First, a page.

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Music, Health, and Wellbeing$
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Raymond MacDonald, Gunter Kreutz, and Laura Mitchell

Print publication date: 2012

Print ISBN-13: 9780199586974

Published to Oxford Scholarship Online: May 2012

DOI: 10.1093/acprof:oso/9780199586974.001.0001

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Music Instruction and Children’s Intellectual Development: The Educational Context of Music Participation

Music Instruction and Children’s Intellectual Development: The Educational Context of Music Participation

Chapter:
Chapter 23 Music Instruction and Children’s Intellectual Development: The Educational Context of Music Participation
Source:
Music, Health, and Wellbeing
Author(s):

Eugenia Costa-Giomi

Publisher:
Oxford University Press
DOI:10.1093/acprof:oso/9780199586974.003.0023

This chapter provides a historical overview of research on the intellectual benefits of music and the most popular interpretations of the research findings. After questioning such interpretations and providing alternative explanations, it describes selected experimental studies that were focused on the causal relationship between music instruction and intellectual prowess. The results of the many studies that observed children for a short period of time (i.e., up to one year), have shown convincing evidence that there are temporary cognitive benefits associated with music instruction. Such benefits include improvements in general IQ, spatial skills, and verbal tasks. Additionally, learning music produces structural and functional changes in the brain. Such changes are associated with improvements in sound processing, motor skill, and melodic and rhythmic discrimination. However, neurological investigations do not support the claim that music makes children smarted as the results have failed to show any neurological changes associated with improvements in IQ.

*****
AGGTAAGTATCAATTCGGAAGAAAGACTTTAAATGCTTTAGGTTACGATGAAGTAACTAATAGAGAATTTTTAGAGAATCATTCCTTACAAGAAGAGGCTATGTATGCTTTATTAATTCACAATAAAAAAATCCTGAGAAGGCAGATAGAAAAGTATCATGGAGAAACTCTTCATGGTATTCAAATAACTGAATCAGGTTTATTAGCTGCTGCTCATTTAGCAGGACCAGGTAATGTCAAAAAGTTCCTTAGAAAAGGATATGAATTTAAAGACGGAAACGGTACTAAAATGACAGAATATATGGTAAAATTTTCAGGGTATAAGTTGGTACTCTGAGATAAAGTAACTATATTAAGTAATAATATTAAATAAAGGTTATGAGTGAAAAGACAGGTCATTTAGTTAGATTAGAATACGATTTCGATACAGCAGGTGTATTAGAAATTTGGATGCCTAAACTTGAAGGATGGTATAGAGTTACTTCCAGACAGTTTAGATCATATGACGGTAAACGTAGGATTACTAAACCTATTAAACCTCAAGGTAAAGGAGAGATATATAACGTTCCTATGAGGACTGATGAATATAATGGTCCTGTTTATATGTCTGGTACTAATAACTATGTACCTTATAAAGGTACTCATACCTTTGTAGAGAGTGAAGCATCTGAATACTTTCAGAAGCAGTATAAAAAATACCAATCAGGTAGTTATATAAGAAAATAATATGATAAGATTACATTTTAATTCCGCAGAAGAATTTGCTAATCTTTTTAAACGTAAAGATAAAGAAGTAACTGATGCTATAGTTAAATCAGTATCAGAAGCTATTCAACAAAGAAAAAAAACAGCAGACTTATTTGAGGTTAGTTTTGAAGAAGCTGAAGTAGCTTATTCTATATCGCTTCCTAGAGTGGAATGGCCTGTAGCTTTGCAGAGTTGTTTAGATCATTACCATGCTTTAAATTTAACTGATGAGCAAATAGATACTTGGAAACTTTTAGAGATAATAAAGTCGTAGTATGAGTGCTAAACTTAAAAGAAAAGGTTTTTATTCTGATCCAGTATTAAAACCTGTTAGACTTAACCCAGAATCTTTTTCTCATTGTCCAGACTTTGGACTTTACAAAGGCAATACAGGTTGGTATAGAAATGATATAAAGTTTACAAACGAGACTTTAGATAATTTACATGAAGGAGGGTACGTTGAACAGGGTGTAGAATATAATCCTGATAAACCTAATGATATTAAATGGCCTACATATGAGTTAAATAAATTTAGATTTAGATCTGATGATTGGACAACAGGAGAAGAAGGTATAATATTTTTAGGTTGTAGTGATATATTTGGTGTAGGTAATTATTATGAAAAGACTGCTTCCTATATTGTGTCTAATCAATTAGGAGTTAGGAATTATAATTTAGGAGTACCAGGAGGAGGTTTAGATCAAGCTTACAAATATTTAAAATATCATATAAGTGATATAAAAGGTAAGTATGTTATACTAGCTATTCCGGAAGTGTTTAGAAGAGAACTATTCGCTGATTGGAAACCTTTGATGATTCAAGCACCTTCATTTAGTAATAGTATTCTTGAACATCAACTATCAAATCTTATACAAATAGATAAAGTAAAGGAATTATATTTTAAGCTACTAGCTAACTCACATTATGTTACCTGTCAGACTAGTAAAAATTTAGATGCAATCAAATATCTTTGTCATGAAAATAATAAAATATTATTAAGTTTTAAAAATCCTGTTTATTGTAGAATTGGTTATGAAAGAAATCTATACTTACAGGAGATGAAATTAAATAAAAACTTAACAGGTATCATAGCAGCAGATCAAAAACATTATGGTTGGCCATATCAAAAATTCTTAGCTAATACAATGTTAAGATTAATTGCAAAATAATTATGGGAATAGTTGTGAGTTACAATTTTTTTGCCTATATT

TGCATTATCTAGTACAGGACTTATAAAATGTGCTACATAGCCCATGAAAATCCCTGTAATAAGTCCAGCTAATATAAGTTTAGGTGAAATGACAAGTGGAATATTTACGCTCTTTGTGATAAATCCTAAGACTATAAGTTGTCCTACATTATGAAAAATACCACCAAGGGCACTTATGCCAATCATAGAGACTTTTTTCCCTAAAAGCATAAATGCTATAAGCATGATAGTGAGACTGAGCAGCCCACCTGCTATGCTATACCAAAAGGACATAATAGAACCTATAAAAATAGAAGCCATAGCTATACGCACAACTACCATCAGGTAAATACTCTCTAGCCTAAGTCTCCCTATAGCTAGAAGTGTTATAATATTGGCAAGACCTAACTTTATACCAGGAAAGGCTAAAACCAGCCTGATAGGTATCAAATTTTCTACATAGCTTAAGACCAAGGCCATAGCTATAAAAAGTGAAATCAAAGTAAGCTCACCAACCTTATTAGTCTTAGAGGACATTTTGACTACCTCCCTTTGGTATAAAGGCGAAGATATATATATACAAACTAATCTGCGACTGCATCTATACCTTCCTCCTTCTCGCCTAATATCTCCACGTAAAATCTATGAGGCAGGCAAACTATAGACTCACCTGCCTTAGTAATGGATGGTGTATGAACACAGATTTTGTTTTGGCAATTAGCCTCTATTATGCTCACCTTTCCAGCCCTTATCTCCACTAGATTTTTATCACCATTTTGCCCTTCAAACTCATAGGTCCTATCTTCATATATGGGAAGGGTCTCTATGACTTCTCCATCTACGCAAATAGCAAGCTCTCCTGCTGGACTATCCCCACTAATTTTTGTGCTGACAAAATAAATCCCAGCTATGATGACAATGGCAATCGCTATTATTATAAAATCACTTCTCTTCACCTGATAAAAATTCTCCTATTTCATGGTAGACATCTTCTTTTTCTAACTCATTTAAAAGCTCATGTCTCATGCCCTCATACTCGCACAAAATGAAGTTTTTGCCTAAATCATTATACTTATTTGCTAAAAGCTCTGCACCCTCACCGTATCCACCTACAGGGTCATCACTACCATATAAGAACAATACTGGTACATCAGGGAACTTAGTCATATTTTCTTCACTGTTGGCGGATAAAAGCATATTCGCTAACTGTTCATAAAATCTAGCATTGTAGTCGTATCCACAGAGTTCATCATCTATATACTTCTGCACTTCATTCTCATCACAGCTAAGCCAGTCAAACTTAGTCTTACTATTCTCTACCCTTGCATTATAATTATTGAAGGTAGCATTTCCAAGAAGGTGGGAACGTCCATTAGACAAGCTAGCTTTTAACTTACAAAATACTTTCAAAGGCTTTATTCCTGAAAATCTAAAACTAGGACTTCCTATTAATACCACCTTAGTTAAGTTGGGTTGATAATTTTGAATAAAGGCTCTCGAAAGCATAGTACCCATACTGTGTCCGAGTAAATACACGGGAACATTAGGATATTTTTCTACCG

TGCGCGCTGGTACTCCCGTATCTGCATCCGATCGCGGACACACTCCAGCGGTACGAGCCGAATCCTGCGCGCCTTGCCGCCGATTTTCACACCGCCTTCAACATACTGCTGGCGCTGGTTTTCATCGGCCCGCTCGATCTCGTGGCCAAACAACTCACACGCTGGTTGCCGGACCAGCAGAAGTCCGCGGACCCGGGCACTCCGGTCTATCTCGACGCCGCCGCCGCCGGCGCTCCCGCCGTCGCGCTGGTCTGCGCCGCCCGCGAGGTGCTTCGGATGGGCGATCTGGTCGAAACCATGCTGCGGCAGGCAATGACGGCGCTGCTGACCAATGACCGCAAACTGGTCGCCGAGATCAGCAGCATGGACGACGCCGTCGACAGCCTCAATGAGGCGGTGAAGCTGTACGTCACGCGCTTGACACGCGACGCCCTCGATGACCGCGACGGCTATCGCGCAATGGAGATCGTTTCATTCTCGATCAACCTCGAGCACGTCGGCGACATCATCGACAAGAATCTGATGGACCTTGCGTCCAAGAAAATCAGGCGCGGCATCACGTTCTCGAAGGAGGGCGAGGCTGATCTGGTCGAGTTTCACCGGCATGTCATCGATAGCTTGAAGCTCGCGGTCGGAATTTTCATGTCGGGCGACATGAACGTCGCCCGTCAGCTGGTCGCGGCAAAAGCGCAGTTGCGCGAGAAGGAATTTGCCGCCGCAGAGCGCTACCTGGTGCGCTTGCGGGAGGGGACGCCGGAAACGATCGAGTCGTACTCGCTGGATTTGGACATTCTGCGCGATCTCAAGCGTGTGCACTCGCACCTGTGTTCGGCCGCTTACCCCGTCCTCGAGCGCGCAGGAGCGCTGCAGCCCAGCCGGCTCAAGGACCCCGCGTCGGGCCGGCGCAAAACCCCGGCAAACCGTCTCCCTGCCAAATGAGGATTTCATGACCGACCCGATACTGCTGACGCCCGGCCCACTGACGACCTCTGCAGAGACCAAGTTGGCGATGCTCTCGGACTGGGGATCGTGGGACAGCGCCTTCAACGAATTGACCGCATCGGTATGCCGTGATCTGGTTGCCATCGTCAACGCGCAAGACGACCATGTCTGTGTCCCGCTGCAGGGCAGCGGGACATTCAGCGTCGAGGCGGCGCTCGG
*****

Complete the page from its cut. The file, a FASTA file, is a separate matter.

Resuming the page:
Keywords:   music, intelligence, intellectual prowess, music education, IQ

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